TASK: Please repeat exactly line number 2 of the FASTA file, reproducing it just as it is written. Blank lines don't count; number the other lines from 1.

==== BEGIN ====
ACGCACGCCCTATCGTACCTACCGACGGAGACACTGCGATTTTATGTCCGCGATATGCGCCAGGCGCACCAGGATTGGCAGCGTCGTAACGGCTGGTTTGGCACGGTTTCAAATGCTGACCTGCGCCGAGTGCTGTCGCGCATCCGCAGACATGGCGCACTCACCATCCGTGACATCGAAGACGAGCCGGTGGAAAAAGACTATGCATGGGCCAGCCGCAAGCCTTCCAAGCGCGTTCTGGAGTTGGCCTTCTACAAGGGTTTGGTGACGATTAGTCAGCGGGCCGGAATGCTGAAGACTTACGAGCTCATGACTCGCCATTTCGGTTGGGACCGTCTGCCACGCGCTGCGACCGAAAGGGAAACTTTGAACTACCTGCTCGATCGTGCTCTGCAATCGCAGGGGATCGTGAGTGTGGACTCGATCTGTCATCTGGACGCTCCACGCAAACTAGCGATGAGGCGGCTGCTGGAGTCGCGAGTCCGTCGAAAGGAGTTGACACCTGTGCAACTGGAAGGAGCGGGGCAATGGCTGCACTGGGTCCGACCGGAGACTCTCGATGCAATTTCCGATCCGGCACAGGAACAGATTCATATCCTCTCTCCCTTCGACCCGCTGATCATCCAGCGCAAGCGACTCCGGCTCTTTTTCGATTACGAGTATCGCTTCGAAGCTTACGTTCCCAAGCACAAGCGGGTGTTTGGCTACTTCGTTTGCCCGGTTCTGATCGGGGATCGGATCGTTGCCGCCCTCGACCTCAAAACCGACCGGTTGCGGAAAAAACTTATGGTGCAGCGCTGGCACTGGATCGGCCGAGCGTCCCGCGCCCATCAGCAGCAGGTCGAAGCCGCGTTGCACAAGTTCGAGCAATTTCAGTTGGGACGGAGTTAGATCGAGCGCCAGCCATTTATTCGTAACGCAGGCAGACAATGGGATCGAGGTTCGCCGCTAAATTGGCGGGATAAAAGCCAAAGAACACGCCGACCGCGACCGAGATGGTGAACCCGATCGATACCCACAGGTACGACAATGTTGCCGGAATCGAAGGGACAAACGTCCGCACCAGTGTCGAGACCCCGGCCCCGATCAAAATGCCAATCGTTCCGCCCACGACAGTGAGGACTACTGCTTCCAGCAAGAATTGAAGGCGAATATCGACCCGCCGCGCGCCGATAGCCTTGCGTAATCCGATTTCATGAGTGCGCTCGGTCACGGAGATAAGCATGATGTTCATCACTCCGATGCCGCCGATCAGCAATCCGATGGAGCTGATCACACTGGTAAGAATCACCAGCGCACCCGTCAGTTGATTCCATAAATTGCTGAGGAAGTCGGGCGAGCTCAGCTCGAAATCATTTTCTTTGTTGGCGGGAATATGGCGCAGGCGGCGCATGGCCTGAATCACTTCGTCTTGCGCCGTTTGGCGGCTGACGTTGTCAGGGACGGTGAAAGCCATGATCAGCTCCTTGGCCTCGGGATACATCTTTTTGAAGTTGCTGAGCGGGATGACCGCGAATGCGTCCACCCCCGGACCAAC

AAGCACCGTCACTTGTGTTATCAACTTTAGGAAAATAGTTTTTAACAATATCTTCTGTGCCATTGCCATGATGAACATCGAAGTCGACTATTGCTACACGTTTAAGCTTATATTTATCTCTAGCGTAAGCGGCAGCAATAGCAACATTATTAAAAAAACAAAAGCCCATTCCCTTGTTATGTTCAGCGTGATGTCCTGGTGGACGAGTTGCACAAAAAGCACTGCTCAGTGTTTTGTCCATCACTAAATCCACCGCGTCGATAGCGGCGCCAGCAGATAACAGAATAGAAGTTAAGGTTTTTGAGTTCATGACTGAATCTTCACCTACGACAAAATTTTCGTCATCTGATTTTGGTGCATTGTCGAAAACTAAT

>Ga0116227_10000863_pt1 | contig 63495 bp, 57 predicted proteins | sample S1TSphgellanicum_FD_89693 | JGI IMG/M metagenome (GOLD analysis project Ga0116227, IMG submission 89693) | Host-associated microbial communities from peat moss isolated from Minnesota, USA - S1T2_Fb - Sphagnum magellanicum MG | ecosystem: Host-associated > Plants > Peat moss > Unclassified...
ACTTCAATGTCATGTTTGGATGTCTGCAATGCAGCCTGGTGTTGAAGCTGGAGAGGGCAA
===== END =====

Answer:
AAGCACCGTCACTTGTGTTATCAACTTTAGGAAAATAGTTTTTAACAATATCTTCTGTGCCATTGCCATGATGAACATCGAAGTCGACTATTGCTACACGTTTAAGCTTATATTTATCTCTAGCGTAAGCGGCAGCAATAGCAACATTATTAAAAAAACAAAAGCCCATTCCCTTGTTATGTTCAGCGTGATGTCCTGGTGGACGAGTTGCACAAAAAGCACTGCTCAGTGTTTTGTCCATCACTAAATCCACCGCGTCGATAGCGGCGCCAGCAGATAACAGAATAGAAGTTAAGGTTTTTGAGTTCATGACTGAATCTTCACCTACGACAAAATTTTCGTCATCTGATTTTGGTGCATTGTCGAAAACTAAT